File Name: what is tsunami and its causes .zip
Known tsunamis of volcanic origin are reviewed and classified according to their causes.
The tsunami that affected the coasts of the Indian ocean on December 26, claimed close to lives, mainly on the island of Sumatra, Indonesia, which suffered overwhelming devastation. This article asks whether a tsunami warning system is needed in the Indian Ocean, where the probability of experiencing a similar catastrophe is very small. In addition, other alternatives, including land use planning and education focused on tsunami risk management, are presented. Their application could considerably reduce financial and human losses if a disaster of this nature was to occur again. Keywords: tsunami, natural hazard, hazard, vulnerability, risk management, warning system, land use planning, education.
The tsunami science and engineering began in Japan, the country the most frequently hit by local and distant tsunamis. The gate to the tsunami science was opened in by a giant local tsunami of the highest run-up height of 38 m that claimed 22, lives.
In , the same area was hit again by another giant tsunami. Relocation of dwelling houses to high ground was the major countermeasures. The tsunami forecasting began in In , the Chilean Tsunami damaged the whole Japanese Pacific coast. The height of this tsunami was 5—6 m at most. The countermeasures were the construction of structures including the tsunami breakwater which was the first one in the world. Since the late s, tsunami numerical simulation was developed in Japan and refined to become the UNESCO standard scheme that was transformed to 22 different countries.
In , photos and videos of a tsunami in the Japan Sea revealed many faces of tsunami such as soliton fission and edge bores. The tsunami devastated a town protected by seawalls 4. This experience introduced again the idea of comprehensive countermeasures, consisted of defense structure, tsunami-resistant town development and evacuation based on warning.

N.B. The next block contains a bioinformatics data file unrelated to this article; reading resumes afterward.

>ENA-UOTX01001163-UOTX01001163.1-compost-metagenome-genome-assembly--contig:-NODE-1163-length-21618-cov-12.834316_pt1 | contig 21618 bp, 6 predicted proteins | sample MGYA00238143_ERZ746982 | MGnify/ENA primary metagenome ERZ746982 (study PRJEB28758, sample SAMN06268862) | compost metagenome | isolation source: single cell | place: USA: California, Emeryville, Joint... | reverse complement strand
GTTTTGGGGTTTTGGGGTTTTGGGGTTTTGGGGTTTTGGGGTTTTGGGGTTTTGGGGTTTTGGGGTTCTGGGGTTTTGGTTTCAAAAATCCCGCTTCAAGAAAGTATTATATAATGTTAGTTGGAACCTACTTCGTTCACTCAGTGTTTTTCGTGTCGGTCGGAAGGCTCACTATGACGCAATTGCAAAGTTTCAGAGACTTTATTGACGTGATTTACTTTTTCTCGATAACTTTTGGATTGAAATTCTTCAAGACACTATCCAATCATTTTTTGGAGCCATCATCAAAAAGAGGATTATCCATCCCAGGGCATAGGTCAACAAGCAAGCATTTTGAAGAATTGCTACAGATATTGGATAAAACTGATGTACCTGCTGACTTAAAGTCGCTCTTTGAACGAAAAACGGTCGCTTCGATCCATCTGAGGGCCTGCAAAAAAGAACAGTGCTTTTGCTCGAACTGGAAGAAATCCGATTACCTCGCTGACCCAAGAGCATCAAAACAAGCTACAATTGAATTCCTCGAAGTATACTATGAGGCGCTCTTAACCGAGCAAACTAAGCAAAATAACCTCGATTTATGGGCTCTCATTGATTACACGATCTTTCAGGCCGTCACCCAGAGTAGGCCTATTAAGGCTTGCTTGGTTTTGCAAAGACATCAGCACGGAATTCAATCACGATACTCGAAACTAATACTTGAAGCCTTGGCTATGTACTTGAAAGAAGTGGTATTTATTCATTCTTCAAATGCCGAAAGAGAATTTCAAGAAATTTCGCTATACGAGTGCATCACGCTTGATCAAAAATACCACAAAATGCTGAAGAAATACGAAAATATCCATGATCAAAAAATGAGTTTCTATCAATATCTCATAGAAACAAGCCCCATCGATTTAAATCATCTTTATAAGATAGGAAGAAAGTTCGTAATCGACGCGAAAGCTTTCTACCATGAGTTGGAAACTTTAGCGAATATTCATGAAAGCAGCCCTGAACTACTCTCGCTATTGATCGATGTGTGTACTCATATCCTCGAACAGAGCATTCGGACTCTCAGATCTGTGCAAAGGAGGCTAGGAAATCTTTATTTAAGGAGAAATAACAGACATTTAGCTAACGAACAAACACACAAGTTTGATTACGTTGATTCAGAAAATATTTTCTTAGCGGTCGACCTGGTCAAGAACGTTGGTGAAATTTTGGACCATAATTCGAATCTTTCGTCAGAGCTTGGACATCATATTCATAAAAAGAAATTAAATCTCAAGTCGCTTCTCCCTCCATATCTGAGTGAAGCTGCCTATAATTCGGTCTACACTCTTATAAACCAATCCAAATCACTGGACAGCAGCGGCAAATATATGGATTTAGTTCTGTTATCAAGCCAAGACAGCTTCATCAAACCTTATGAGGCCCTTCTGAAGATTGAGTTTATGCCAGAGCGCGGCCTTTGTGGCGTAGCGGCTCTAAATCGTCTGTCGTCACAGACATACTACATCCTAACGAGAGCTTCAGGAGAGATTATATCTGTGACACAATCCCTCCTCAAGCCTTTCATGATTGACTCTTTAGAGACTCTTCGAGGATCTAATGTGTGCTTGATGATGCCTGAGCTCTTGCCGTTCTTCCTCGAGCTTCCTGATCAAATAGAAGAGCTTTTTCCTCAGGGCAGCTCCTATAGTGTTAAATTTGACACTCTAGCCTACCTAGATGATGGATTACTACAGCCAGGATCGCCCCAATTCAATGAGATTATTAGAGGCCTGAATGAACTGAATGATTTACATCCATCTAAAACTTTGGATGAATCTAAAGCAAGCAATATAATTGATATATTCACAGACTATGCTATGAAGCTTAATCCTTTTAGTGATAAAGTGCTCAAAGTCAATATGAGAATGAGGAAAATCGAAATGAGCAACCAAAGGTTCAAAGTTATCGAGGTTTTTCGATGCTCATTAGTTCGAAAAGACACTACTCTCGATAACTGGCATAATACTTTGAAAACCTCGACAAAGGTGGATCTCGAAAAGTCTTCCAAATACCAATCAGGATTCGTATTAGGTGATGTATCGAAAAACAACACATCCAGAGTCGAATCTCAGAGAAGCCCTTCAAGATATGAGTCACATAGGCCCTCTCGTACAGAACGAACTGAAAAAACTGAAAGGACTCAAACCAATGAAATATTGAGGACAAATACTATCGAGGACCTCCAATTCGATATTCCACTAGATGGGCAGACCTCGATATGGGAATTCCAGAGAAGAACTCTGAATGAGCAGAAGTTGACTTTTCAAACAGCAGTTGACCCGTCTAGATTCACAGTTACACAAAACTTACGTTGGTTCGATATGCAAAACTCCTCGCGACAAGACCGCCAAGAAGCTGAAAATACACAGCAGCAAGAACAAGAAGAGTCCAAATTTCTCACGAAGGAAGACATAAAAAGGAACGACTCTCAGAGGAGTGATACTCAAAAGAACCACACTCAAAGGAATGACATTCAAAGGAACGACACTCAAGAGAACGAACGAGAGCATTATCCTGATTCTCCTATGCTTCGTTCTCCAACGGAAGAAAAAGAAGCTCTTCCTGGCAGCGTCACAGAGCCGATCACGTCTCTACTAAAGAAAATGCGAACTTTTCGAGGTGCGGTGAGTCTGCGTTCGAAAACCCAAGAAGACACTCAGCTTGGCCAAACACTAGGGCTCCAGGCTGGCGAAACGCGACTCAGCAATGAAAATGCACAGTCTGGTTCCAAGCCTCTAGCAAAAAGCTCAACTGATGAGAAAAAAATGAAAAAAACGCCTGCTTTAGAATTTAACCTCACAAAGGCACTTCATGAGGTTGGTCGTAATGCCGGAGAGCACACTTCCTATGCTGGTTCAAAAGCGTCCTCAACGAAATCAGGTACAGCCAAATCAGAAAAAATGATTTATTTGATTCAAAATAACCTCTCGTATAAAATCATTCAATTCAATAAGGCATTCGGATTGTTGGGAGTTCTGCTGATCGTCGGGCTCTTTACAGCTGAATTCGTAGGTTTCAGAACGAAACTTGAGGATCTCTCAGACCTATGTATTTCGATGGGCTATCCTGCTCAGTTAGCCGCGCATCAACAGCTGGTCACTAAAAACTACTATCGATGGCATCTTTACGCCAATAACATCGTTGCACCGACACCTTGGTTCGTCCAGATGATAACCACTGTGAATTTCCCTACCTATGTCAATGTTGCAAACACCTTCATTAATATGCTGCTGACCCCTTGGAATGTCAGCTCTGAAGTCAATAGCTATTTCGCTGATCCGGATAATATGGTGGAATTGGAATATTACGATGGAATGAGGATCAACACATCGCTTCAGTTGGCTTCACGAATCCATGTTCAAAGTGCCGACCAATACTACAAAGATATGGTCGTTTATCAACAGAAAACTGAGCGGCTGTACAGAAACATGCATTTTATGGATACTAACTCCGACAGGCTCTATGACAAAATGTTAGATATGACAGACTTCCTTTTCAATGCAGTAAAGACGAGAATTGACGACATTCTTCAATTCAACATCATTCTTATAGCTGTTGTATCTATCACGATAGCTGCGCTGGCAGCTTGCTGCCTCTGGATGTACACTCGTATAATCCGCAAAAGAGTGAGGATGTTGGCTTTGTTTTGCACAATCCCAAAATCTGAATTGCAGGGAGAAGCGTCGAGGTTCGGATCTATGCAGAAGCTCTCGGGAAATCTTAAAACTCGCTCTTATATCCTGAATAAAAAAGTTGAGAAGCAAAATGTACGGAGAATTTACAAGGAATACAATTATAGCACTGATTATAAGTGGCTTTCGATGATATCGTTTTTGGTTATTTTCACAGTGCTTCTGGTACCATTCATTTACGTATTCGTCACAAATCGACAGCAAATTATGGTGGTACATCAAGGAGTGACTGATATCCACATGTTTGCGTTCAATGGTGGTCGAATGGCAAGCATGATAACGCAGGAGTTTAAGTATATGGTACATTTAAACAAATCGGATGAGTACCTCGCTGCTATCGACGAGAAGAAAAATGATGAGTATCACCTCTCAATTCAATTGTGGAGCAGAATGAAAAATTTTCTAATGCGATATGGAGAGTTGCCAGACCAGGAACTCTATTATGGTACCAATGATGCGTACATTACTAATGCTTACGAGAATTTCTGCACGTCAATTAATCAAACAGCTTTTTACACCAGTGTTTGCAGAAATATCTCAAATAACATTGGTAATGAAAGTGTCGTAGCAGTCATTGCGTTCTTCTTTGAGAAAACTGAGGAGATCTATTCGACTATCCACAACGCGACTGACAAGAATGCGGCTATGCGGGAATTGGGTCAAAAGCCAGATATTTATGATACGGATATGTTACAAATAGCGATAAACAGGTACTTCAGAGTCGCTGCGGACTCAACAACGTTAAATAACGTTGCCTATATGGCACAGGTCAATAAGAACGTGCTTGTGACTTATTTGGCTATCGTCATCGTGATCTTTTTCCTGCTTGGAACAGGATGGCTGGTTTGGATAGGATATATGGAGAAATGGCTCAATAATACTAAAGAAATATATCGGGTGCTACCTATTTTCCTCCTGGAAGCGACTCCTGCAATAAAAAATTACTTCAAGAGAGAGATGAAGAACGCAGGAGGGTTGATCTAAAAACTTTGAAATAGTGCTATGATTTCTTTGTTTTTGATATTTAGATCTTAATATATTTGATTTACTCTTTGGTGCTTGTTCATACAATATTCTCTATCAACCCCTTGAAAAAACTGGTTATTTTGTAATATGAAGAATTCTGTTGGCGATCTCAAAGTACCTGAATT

The Sumatra Earthquake and Indian Ocean Tsunami gave us a vivid description of menace of major tsunamis. It also suggested that tsunami science and engineering were inevitable to save human society, industries, and natural environment.
An answer can be found in Japan. Japan is the country the most frequently hit by tsunamis in the world. The experiences are well documented and are continued as the local legends. In , the tsunami science started when the Meiji Great Sanriku Tsunami claimed 22, lives. An idea of comprehensive countermeasures was officially introduced after the Showa Great Sanriku Tsunami. The major works taken after this tsunami, however, were the relocation of dwelling houses to high ground and tsunami forecasting that started in The Chilean Tsunami opened the way to the tsunami engineering by elaborating coastal structures for tsunami defense.
The Japan Sea Earthquake Tsunami that occurred during a fine daytime cleared the veil of actual tsunamis. The Hokkaido Nansei-Oki Earthquake Tsunami led to the practical comprehensive tsunami disaster prevention used at present, in which three components, defense structures, tsunami-resistant town development and evacuation based on warning are combined. The present paper briefs the history of tsunami research in Japan that supports countermeasures.
On the next day, the Ansei-Nankai Earthquake followed at the west side of the Peninsula. The two earthquakes generated tsunamis that gave heavy damages in the wide area. The height of tsunami was 5 m on an average with locally high value of 10 m.
The construction of coastal dike was quite rare before The highest tsunami run-up height was 38 m at Ryori Shirahama in Iwate Prefecture.
This resulted in the death toll of 22, After this tsunami, several villages were relocated to high ground at private expenses of individual person or village leaders. In an article about the Meiji-Sanriku event published by the CEDP, earthquake was mentioned as one of forerunning phenomena of tsunami. After , there was a hot academic debate about the generation mechanism of this tsunami. Because of the extremely weak ground shaking, many researchers doubted an earthquake but underwater eruption or landslide as the origin of the tsunami.